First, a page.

City Guide to Edinburgh, Scotland

City Guide to Edinburgh, Scotland

Wildlife


T C Boyle - Nature is just as murderous as human beings (EIBF Review)

T C Boyle - photo Milo Boyle

T C Boyle cuts a figure that is more rock star than Distinguished Professor – tall, extravagantly quiffed and clad in T-shirt and bright red hi-top trainers. I last saw him in Edinburgh

Film of the Week: Rise of the Planet of the Apes

Apes take over

‘Four stars?!’ I hear you cry? I nearly gave it five.

Edinburgh Parks Win 20 Green Flags

Princes Street Gardens path

Edinburgh’s parks and green spaces have earned twenty awards in this year’s Green Flag national competition.

Tiny Old Town Nature Reserve Holds Open Day

Johnstone Terrace Garden, a tiny nature reserve just 50 metres below Edinburgh Castle Esplanade, is holding a one-off open day this Saturday.

Puffin Spotting

It’s puffins galore on the Isle of May at the moment. Scottish Natural Heritage’s special seabird event is sure to be awash with these colourful characters, as well as other birds.

It's Official! Nature Worth More Than We Thought!

Leave it to the wonks at DEFRA to come up with an answer to one of life's imponderables: what is the true value of nature? The short answer, outlined in a new report entitled the UK National Ecosystem Assessment, is that "nature is worth billions of pounds to the UK economy."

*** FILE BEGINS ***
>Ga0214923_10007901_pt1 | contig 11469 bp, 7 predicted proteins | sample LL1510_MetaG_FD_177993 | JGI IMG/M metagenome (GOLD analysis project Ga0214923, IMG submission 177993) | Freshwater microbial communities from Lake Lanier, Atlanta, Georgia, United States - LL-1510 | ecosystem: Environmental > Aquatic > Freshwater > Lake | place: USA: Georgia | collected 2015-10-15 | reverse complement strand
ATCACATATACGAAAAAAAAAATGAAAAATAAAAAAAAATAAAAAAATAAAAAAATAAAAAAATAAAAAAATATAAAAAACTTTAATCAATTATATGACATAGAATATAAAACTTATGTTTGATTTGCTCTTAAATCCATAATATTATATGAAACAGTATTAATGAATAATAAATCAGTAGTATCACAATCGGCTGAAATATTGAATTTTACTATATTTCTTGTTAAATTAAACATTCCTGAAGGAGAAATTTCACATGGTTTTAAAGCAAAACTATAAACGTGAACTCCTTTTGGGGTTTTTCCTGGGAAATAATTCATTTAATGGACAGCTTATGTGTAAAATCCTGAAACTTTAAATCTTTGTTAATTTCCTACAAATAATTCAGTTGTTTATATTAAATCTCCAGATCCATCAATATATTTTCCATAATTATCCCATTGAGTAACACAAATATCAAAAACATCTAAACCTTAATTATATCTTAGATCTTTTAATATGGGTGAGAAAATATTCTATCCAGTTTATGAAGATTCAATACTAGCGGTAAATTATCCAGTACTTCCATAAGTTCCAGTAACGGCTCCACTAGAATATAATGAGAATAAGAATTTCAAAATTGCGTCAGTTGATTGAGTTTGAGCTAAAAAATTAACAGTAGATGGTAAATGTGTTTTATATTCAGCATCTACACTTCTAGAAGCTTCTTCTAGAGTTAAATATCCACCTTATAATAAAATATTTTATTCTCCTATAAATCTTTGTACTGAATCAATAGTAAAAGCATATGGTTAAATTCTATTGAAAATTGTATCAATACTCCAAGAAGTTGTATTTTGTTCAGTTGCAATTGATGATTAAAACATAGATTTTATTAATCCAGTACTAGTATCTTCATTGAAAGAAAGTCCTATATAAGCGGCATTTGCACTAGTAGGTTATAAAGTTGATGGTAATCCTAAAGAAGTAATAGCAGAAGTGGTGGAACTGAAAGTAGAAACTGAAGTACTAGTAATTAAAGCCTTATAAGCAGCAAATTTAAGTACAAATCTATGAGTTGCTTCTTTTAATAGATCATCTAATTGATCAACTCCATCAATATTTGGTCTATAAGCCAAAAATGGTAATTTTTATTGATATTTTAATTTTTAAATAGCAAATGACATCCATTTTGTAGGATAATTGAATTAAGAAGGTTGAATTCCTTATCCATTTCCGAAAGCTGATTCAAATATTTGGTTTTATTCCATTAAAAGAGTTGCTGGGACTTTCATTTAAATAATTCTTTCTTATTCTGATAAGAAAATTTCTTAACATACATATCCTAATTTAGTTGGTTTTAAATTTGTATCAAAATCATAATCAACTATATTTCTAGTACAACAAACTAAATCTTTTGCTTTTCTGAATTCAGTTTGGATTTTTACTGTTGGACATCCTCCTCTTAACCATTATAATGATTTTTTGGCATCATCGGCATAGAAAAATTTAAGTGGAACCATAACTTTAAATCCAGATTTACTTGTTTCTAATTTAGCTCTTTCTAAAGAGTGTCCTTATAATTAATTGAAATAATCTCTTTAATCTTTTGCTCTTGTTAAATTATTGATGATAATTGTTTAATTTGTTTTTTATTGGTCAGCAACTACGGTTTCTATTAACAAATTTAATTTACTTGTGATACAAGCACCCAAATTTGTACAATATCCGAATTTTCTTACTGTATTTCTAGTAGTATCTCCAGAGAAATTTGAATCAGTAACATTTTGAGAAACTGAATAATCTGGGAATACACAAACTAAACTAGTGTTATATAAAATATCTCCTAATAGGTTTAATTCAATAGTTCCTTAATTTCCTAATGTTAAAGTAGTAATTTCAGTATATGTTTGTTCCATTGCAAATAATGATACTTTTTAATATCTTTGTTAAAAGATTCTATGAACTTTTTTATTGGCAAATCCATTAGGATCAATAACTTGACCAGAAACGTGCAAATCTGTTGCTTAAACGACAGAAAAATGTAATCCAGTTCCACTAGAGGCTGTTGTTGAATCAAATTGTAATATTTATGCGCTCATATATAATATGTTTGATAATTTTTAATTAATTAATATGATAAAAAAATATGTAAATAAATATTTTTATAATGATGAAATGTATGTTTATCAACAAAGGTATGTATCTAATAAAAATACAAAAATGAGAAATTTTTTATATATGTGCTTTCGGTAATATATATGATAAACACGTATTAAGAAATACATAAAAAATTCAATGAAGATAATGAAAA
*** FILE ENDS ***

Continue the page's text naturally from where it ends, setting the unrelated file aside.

Scottish Wildlife Trust Free Open Day

From 11.00 am until 4.00 pm, volunteer experts from the Scottish Wildlife Trust will be on hand at the reserve – which is normally closed to the public – to give guided walks and talks

Walk the Water of Leith

Water of Leith bridge at MoMA

The longest of 26 walks that take place in Walk Edinburgh Week, this almost 13 mile walk winds through the city from the Pentland foothills of Bal

Now Is Peak Season for Deer Collisions, Motorists Warned

Motorists are being told to watch out for young deer straying across the motorway while driving in the Central Belt.  Government agency Scottish Natural Heritage says deer-vehicle collisions often peak in late April to mid-May, as juvenile deer are out on their own for the first time.

Council Looks To "Gull-Proof" Rubbish For World Heritage Site

New Town rubbish

Being a port city Edinburgh has a thriving inland gull population. Gulls, and other urban foragers such as dogs, cats, foxes, and crows, often tear through thin rubbish bag-liners left for collection on city pavements in search of food scraps. Not only does food end up on the pavement but, with Edinburgh being a windy city, the rubbish is easily dispersed throughout the surrounding street.